Movies are fascinating. They have a way of conveying messages without us realizing we are getting the message. I first gained this understanding in college. I took a cinema class because I thought it would be fun and easy. But God had other plans.
There were 800 students in cinema class. Apparently a lot of other students had the same idea I did. The only one in the room who didn’t know this was supposed to be an easy class was the teacher. She had this strange idea that we were actually there to learn about movies. Go figure!
Where we started, I no longer remember, but through the course of the semester we learned every technique directors use to pull us into their work. We went through the meanings of various camera angles, how props are used, how sets are designed, how costumes are chosen, colors, music, layout, dialogue, blocking, movement, and on and on and on.
We were given the chance (read: assigned) to deconstruct various techniques in the movies we watched. For example, say you chose to analyze the music, you then took notes on how music was used throughout the movie to evoke the emotion you had decided the director was trying to bring out. Then you wrote what you thought about that in a 500-word paper.
It was fun. Slowly but surely the lessons came together so that I could see how a movie director constructs a world in which what you see and hear transfers into making you feel a certain way and understand the characters on a deeper level than maybe even you realize. Does he want you to feel fear? Low, menacing music will pull fear right out of you. Does she want you to sense that a character is out of control? Cluttering the character’s living space with a myriad of props will (even if you’re not aware of it) add to that perception. In fact, one thing the teacher said has stayed with me all these years: “Nothing that appears in a movie—from the angle of the camera, to exactly how a set looks, to the motions a character makes—is random. They are all thought out, planned, and executed to evoke the emotion the director wants you to feel at a given moment.”
Many years after that cinema class, I began to use these lessons in constructing my books. I intuitively understood that you didn’t have to tell the audience a character was a control freak if his suit was impeccable, his desk perfect, his apartment sparse but in fastidious order, his commands to others followed to the letter or else. All of these add up to a character bent on controlling his existence—even if I never said that outright.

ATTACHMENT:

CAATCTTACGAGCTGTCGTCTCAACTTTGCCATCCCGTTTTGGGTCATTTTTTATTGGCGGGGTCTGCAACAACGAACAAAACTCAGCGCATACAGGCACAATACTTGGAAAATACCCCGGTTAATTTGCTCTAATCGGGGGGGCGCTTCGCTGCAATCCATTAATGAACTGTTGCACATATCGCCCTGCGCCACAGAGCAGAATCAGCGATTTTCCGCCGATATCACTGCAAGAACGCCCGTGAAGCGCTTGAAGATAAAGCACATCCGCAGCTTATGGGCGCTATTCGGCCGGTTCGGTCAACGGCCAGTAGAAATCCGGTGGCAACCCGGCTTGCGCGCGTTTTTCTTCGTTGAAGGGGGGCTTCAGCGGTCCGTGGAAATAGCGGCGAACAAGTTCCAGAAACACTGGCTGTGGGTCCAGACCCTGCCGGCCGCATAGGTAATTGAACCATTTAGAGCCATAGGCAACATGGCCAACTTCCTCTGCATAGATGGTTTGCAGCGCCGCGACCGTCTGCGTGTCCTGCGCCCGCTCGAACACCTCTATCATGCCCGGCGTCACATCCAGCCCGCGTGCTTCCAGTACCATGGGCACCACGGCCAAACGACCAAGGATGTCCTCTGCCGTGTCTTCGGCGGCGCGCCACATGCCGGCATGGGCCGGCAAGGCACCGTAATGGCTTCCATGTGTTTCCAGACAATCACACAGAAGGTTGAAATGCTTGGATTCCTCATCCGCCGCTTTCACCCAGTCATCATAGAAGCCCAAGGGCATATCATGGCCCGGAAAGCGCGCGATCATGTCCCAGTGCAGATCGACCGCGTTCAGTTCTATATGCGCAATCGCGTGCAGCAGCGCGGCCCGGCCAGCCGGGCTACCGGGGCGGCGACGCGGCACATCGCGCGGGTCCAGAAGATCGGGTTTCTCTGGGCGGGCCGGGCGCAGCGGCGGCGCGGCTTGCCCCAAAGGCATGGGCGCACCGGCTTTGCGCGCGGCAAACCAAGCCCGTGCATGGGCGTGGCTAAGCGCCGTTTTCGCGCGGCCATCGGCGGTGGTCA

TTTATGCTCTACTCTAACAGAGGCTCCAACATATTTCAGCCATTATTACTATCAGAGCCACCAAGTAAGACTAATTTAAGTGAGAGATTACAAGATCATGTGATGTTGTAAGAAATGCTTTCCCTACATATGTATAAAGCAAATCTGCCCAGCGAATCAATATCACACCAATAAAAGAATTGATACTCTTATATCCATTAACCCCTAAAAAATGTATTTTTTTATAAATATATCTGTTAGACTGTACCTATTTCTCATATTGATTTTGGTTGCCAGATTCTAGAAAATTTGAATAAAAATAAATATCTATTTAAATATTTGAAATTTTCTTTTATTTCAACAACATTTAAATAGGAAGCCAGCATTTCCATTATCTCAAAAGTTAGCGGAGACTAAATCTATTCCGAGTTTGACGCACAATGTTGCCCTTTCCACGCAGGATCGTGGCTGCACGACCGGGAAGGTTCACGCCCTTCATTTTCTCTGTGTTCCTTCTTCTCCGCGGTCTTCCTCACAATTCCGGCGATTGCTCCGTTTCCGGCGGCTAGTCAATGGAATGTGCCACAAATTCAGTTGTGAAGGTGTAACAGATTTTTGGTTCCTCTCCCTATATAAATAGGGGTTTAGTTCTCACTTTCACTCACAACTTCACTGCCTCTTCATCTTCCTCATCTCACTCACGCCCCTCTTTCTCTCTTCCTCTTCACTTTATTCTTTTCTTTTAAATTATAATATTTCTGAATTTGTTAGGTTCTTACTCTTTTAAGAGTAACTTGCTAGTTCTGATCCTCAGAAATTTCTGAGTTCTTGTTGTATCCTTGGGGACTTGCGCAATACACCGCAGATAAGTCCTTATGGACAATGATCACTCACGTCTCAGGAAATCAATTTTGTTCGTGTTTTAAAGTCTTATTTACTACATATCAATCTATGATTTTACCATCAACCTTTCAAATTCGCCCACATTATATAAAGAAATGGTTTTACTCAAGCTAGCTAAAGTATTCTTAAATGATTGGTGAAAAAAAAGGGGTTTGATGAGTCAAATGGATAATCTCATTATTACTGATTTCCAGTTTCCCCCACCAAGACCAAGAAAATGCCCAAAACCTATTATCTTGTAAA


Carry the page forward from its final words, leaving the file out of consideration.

I could do that without even really trying. It wasn’t until a writing friend pinned me down to explain it to her that I came to the realization of the layers of existence.
Simply put: What happens in the physical realm gives us cues and clues as to what is happening on the emotional and mental levels, which then have an underlying lesson in the spiritual realm. Now, stay with me here. This isn’t hard, and it will make a tremendous difference in how you write once you get it.
What does this look like in practice? Here's an example:
“Nice night,” the waitress at the counter said.
Ashton brushed the cold as ice raindrops off his shirt and shivered. “I’d hate to see a bad one.” He stomped his feet on the ground, sending mud and water scattering in little fans on the mat and across the hard tile floor.
She grabbed a menu. “One?”
It took a moment to process the question as he brushed at his cap and neck. “Oh, uh, yeah,” he said, glancing up. “One.”
“Right this way.”
Without question he followed her across the diner to a corner booth. He reached up and repositioned the cap on his head, cupping the bill of it in one hand.
She stopped at the back booth cornered by a wall and a window. “This okay?”
“Fine.” He slid into the seat.
With a smile he barely saw, she laid the menu on the table. “I’ll bring you some water.”
“All right.” When she stepped away, he squeezed his eyes closed to shut out the fatigue flooding over him and shivered again. “Tell you what...”
She stopped short and turned back.
He forced his eyes open as he ran his hands down his now-wet jeans. “Just bring me some coffee.”
Now go through this carefully. What physical cues do you see?
* brushing cold ice water, shiver, stomping (Ashton's spirit is dead-cold, and he's angry)
* "One?" (he's all alone)
* took a moment to process the question (he's not mentally sharp at the moment)
* corner booth (away from the "action of life" again off by himself)
* repositioned the cap (nervous gesture)
* cornered by a wall and a window--dark night outside though (caught between darkness and something solid)
* a smile he barely saw (he's not interacting with others, very little eye contact)
* squeezed his eyes closed (anguish)
* fatigue flooding over him (spiritually tired)
* shivered (spirit is dead cold)
* forced his eyes open (fighting not to completely give up)
* ran hands down now-wet jeans (life is "tight" "constricting" around him)
* "Just bring me some coffee." (life has become very simple, doesn't ask for or want lots just one cup of coffee)
Does your writing play on this? Do your character's actions layer so that you don't have to say they are tired, they are lonely, they are sad because their actions say everything the reader needs to know?
Learn to do this, and your stories will have a depth you might not have realized was even possible.
Copyright Staci Stallings, 2012
Staci Stallings, the author of this article, is a #1 Best Selling Contemporary Christian Romance author and the founder of Grace & Faith Author Connection. Staci has a special surprise for you today and tomorrow only...
FREE ON KINDLE TWO DAYS ONLY!
December 4 & 5:
Cowboy"One of the most gripping contemporary romances I've read in the past three years."
--Michelle Sutton, Amazon Top 1,000 Reviewer
Timothy Ashton Raines is at the top of his game and the end of his rope until one night, he walks away from everything...
Available today as a free download from Amazon!Amazon